One approach to dynamism in hypertext focuses on computing links based on relationships or similarities between texts or passages of text. In this approach, the link is not defined as a pointer from one hypertext node to another, but rather as a query that leads to a different node. Different forms of link types can then be envisioned based on how and when a query is constructed. Precomputed links can be constructed at any time, whereas dynamic links are computed at the moment they are required [Ashman 1997]. An example of a precomputed link would be a link from a politician's name occurring anywhere in a hyperbase (e.g., a website for the Australian parliament) to the biographical details for that politician contained in the handbook for the legislature [Thistlewaite 1997]. The advantage of such a precomputed link is that it could regulate all such instances of politician's names, and it could be updated automatically as the composition of the legislature changed. In contrast, a dynamic query (computed at run-time) can take into account the specifics of the current user interaction. The query might be based on a combination of the browsing history, user profile, content of the current document, etc. In this approach, dynamic hypertext represents an intermediate point on a continuum between querying and browsing [Waterworth 1991].
In one form of query-based dynamic linking, queries are marked up directly on texts while they are being read [Golovchinsky 1993], [Golovchinsky 1993a]. For instance, clicking on the word "hypertext" and then dragging with the mouse button down to the word "search" (at which the point the mouse button is raised), would form the query "hypertext AND search". This form of query markup has been shown to yield reasonable results in large-scale text retrieval tasks [Charoenkitkarn 1995]. The querying interface can be further modified so that users simply click on previously marked up text or phrases (e.g., marked up in blue with underlines, to imply the presence of a hypertext link). The text markup is created based on terms that have been previously selected, content-bearing words related to those terms, and possibly automated indexing techniques (e.g., using term-frequency based measures developed for information retrieval [Salton 1989]), including phrase identification methods. The sentence that the link (i.e., the marked up text that was clicked on) occurs in is sent to a search engine as a query. It is assumed that the user selects a particular link due to an interest in the content surrounding the link. The most relevant node to the query becomes the endpoint for the selected link. This creates a hypertext "point and click" interface to an underlying search functionality [Golovchinsky 1997].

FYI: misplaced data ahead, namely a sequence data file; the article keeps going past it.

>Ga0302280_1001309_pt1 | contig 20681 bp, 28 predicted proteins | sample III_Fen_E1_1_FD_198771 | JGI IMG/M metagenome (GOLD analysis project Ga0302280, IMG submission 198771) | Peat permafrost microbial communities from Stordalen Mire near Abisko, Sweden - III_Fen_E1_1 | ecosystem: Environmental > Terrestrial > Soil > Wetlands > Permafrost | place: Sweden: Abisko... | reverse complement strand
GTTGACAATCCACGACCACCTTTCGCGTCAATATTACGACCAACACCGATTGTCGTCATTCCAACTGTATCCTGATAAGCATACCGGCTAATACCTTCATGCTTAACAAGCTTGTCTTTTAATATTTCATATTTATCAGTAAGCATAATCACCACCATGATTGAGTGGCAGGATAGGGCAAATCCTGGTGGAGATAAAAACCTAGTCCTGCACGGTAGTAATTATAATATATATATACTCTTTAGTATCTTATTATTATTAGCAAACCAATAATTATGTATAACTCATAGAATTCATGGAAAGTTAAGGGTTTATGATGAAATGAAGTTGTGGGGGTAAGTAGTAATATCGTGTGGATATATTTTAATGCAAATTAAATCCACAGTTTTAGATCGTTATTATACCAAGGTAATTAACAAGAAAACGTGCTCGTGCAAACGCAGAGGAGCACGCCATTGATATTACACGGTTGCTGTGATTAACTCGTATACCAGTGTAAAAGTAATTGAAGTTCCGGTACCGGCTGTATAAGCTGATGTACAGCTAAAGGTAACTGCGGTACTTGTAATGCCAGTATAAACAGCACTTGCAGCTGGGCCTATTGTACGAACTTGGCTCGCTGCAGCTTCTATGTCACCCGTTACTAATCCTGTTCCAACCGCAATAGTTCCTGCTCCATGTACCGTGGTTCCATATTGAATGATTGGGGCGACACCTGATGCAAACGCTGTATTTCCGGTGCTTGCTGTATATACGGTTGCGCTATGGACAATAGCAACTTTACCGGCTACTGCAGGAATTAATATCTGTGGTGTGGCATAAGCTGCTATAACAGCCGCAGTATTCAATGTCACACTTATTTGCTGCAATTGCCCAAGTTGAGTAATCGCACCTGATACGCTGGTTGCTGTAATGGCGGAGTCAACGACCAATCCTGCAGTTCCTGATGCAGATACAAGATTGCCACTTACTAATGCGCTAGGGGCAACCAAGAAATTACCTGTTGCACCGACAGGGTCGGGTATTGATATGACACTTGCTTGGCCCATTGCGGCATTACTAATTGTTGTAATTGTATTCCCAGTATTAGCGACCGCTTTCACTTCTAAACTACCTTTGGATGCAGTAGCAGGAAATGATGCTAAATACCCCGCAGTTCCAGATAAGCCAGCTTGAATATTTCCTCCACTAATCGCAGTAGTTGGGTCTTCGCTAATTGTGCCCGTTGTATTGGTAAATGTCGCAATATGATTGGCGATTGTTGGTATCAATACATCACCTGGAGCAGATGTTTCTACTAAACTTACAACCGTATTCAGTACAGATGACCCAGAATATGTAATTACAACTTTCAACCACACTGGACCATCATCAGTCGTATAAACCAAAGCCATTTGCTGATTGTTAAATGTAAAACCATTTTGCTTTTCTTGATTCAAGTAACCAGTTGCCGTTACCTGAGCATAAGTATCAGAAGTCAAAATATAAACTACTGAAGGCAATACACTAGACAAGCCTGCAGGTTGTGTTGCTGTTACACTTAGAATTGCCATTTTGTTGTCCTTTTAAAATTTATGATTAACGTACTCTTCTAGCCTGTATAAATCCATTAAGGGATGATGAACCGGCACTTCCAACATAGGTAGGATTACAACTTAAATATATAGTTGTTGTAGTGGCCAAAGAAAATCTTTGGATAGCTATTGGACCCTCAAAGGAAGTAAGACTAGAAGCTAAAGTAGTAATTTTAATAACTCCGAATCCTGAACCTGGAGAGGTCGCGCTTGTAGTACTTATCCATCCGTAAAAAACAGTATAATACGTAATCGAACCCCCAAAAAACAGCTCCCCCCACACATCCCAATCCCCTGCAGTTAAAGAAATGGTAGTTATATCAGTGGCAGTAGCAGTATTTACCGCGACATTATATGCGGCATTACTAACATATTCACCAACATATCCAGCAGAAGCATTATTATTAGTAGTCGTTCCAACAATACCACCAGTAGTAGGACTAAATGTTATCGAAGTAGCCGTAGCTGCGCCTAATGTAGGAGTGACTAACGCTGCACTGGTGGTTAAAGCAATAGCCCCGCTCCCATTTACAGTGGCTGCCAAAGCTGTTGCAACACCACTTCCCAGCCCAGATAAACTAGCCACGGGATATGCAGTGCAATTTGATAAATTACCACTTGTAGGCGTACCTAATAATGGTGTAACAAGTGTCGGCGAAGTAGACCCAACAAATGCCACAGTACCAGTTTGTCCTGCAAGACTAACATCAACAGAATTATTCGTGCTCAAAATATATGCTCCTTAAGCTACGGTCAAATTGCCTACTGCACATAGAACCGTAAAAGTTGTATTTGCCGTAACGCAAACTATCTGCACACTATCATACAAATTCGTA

Query-based dynamic hypertext can look and feel like a static hypertext system. Interaction consists of clicking on marked up words or phrases in the text, which are then treated as if they were links. In experimental testing of this type of system [Tam 1997] [Tam 1997a], users perceived the system to be a human-authored static hypertext, in spite of the fact that it was actually working as a search system with a highly simplified user interface. For further description of this query-based model of dynamic hypertext see [Bodner 1997], [Tam 1997a].